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particular attention is given to the benefits predicted by classical and new trade theories. This sec- tion also reviews the results of several econometric studies that have attempted to quantify the impact of NAFTA on the United States. We then offer a regional context for the inquiry: Why is WNY worth looking at? Next, we discuss the results of a recent survey of WNY companies that participated in a pilot project on the regional economic impact of NAFTA. The implications of our findings are then discussed. The article concludes with a synopsis of our main results, along with an agenda for future empirical work on the regional impact of NAFTA.


Conventional wisdom holds that aggregate production and consumption can be maximized by allowing tradable outputs to move freely across international borders. The long-established Heckscher-Ohlin (H-O) theorem frames this proposition in terms of relative costs and factor pro- portions, yielding a textbook model of trade in which nations compete on the basis of comparative advantage (Ohlin, 1933). Although this model is far from perfect (see Atkinson, 1998), variants of the H-O theorem have sometimes been used to recruit political support for regional integration ini- tiatives (Gould, 1998). Borrowing from Viner’s (1950) work on customs unions, trade bloc enthu- siasts have also pointed to the dynamic benefits of market integration, including economies of scale, intensified competition (which can further reduce prices), and technological innovation (driven primarily by heightened competition). Nevertheless, the fact that trade blocs confer prefer- ential status to members contradicts the spirit of free trade initially envisioned by Ohlin (1933), the General Agreement on Tariffs and Trade (1945-1995), and the World Trade Organization. Yet, as Krugman (1993) and several others have observed, trade blocs represent local attempts at liberal- ized commerce at a time when global efforts in the same direction have not been faring too well.

With regard to NAFTA, which was ratified on January 1, 1994, the H-O school of trade policy emerged as a victor in the push for a three-way agreement. Specifically, Mexico was cast as a labor- abundant economy with low wages, Canada was characterized as a resource-oriented economy, and the United States was seen as the capital-abundant nation (well endowed with advanced tech- nology and skilled workers). On the face of it, a better geographic juxtaposition of factor-based complementarities would be hard to find anywhere else in the world. Notwithstanding, the fact that Canada had gained a reputation for world-class exports outside the resource sector well before 1994 (e.g., aerospace) or that Mexico itself was a bigger supplier of capital-intensive exports in 1994 (e.g., oil) than labor-intensive exports (e.g., textiles), the factor-proportions argument was widely broadcast within the United States during the immediate pre-NAFTA period (McConnell & MacPherson, 1994).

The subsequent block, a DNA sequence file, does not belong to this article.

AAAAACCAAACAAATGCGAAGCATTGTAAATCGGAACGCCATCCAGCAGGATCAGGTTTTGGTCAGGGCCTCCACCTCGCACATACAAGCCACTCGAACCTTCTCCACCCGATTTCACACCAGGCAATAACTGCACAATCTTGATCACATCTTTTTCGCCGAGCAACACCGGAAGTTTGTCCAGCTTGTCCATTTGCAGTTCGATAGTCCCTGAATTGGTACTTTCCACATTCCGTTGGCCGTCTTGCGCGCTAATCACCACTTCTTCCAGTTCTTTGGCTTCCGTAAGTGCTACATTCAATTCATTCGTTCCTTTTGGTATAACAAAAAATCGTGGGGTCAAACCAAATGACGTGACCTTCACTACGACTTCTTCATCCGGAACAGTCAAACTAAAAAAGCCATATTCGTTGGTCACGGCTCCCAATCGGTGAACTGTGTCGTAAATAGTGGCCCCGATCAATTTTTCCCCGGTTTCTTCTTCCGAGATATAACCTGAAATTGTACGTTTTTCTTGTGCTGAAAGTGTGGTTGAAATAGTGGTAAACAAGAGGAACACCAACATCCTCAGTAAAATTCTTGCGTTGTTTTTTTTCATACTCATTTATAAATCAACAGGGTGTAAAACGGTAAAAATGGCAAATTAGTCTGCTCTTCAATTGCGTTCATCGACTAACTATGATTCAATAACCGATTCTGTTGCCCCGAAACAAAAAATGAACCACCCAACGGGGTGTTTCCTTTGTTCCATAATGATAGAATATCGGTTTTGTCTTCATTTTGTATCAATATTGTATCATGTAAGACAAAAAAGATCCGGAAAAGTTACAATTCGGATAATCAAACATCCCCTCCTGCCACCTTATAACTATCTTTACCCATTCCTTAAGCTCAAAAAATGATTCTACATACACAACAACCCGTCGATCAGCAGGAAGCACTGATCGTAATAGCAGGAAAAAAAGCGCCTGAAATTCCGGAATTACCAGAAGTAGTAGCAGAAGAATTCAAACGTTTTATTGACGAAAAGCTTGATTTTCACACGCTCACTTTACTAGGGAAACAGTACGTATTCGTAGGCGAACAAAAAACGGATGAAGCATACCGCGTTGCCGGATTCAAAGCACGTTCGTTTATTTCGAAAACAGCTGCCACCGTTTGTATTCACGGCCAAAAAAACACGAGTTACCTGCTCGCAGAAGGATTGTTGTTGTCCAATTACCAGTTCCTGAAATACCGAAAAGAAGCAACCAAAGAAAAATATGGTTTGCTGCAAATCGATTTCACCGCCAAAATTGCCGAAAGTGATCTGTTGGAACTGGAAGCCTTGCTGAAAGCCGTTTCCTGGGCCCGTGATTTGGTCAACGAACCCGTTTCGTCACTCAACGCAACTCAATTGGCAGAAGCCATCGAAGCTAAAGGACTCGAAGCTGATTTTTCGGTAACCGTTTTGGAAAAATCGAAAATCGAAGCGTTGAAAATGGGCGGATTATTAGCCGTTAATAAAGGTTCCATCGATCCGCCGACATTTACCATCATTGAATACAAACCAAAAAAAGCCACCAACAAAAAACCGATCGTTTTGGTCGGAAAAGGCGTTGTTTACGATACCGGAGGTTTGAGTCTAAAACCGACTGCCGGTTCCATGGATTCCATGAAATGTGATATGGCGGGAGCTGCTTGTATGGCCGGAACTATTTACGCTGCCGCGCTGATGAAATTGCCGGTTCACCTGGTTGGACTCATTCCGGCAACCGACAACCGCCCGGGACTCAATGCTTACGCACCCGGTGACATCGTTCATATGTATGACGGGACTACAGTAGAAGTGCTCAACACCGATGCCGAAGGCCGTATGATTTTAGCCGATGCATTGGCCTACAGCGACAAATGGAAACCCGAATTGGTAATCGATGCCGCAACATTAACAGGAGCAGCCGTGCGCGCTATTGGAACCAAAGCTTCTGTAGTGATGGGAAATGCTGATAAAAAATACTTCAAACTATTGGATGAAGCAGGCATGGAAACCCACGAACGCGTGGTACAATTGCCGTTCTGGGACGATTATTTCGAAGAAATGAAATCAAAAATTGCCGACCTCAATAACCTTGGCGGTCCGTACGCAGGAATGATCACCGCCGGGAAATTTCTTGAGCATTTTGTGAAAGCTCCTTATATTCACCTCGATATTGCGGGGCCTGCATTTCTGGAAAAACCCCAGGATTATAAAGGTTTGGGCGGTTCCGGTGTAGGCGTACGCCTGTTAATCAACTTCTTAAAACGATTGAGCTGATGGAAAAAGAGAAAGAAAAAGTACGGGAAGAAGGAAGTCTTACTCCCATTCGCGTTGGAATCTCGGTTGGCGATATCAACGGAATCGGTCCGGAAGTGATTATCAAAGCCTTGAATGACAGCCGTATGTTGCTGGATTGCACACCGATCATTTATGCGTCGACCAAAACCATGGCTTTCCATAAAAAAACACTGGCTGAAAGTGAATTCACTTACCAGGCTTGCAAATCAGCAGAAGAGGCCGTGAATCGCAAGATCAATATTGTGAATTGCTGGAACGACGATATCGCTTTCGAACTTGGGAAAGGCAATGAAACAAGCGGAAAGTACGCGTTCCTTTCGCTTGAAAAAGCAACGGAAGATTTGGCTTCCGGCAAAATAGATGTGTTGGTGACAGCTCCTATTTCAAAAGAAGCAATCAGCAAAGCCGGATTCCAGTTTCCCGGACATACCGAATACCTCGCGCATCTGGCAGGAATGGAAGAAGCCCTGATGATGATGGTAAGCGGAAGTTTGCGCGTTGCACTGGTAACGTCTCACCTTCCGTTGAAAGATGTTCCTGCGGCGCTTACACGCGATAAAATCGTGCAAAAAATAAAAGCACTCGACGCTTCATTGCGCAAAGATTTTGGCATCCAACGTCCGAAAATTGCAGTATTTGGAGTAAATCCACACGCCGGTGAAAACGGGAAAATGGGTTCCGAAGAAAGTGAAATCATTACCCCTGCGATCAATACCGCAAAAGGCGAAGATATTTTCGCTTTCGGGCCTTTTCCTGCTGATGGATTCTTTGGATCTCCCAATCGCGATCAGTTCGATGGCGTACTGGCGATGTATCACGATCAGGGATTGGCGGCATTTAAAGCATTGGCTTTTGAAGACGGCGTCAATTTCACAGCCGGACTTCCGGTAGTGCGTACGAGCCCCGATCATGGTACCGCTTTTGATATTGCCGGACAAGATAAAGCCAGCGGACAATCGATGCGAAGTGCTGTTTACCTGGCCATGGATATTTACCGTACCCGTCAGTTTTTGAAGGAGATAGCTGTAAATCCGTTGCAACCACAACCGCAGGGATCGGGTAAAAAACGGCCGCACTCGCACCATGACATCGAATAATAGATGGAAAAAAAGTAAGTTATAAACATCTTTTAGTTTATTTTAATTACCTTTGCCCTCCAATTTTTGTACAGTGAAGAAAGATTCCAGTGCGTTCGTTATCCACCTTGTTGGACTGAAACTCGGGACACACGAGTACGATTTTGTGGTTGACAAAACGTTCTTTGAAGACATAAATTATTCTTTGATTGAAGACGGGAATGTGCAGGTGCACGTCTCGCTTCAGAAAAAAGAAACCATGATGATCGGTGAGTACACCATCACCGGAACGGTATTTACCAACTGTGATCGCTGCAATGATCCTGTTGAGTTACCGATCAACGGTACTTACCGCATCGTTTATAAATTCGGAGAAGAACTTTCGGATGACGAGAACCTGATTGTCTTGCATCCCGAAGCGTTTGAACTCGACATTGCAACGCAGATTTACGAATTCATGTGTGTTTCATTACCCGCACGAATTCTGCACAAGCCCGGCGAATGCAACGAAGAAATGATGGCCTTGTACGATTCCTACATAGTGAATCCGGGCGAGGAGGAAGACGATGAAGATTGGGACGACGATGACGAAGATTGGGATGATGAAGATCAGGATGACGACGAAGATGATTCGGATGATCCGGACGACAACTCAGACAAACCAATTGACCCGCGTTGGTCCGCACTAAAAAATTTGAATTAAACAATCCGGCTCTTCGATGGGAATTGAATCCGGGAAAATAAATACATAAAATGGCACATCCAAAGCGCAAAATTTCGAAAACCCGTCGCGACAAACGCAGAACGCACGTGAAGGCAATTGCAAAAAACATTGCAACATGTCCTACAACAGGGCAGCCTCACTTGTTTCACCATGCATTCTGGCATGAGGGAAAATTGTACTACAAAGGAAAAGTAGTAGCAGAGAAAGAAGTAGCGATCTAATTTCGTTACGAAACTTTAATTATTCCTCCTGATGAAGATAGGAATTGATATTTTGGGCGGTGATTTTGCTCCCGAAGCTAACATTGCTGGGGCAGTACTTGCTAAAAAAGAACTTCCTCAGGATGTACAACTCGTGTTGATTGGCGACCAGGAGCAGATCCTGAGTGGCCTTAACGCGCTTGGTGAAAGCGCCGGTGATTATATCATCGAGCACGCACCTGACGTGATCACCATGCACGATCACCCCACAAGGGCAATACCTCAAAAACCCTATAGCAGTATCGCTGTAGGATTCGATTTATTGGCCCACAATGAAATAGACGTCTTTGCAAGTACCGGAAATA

Prior to the approval of NAFTA, however, several scholars predicted that the accord would amount to little more than a legally codified framework to guide patterns of commerce that had already gained substantial momentum long before 1994. For instance, Krugman (1993) argued that NAFTA was a U.S. foreign policy imperative rather than an economic necessity, in that helping a friendly neighbor to the south would make more sense than risking a return to the “bad days of U.S.-Mexican relations” (p. 19). In a similar vein, McConnell and MacPherson (1994) argued that NAFTA was designed to remove “irritants” within a system of trade and investment that had already been shaped in the 1980s. Given that the average U.S. tariff on imports from Mexico was only around 4% in 1993, Krugman argued that a phased elimination of tariffs over a 15-year period would not have a significant long-term impact on U.S. industrial employment. Now that NAFTA is almost 8 years old, however, it is perhaps time to reassess the employment debate in terms of outcomes.

As far as the U.S. literature is concerned, employment outcomes have typically been estimated on the basis of two interlinked approaches. The first approach involves a multiplier methodology that relates U.S. export levels to job creation (e.g., Century Foundation, 1997; Gould, 1998; Hufbauer & Schott, 1993; North American Integration and Development Center [NAID], 1996). For example, the U.S. Department of Commerce has long used a multiplier that estimates 20,000 jobs gained for every $1 billion rise in U.S. exports. Over the period 1993 to 1998, WNY’s


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